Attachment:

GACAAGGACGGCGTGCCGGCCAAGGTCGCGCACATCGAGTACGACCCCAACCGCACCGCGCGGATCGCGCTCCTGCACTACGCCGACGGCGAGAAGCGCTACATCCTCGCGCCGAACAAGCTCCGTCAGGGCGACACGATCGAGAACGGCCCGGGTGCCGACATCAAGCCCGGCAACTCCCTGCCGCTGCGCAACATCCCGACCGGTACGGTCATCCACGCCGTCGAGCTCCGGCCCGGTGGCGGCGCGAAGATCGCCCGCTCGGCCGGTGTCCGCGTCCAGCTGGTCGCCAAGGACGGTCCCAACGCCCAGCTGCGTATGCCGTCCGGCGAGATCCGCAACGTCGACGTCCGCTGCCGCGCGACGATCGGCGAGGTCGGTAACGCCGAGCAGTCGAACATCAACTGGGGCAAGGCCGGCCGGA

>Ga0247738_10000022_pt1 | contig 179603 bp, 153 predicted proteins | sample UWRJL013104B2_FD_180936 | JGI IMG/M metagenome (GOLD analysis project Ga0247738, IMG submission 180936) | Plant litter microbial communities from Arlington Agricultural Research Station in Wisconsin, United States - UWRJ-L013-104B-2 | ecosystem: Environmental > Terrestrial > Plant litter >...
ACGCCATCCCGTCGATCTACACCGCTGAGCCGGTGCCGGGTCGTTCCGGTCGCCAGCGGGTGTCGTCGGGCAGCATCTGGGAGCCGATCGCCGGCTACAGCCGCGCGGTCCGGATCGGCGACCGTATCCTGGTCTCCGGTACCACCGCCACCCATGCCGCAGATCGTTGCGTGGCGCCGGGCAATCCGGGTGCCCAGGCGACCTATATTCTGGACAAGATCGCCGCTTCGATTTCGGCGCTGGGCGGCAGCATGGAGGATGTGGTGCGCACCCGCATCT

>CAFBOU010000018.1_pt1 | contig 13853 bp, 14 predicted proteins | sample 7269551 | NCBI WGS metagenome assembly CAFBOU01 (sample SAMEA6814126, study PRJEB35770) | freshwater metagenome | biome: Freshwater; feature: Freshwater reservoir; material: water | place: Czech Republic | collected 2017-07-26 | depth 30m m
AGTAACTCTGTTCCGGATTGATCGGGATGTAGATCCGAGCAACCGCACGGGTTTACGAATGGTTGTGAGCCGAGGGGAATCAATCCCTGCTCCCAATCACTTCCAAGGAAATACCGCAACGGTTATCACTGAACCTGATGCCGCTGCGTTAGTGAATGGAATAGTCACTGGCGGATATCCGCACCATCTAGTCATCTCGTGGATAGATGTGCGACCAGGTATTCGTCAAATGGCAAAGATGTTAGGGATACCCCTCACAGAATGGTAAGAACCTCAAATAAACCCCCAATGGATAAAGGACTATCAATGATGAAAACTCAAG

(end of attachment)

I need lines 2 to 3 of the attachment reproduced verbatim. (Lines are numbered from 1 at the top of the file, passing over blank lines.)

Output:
>Ga0247738_10000022_pt1 | contig 179603 bp, 153 predicted proteins | sample UWRJL013104B2_FD_180936 | JGI IMG/M metagenome (GOLD analysis project Ga0247738, IMG submission 180936) | Plant litter microbial communities from Arlington Agricultural Research Station in Wisconsin, United States - UWRJ-L013-104B-2 | ecosystem: Environmental > Terrestrial > Plant litter >...
ACGCCATCCCGTCGATCTACACCGCTGAGCCGGTGCCGGGTCGTTCCGGTCGCCAGCGGGTGTCGTCGGGCAGCATCTGGGAGCCGATCGCCGGCTACAGCCGCGCGGTCCGGATCGGCGACCGTATCCTGGTCTCCGGTACCACCGCCACCCATGCCGCAGATCGTTGCGTGGCGCCGGGCAATCCGGGTGCCCAGGCGACCTATATTCTGGACAAGATCGCCGCTTCGATTTCGGCGCTGGGCGGCAGCATGGAGGATGTGGTGCGCACCCGCATCT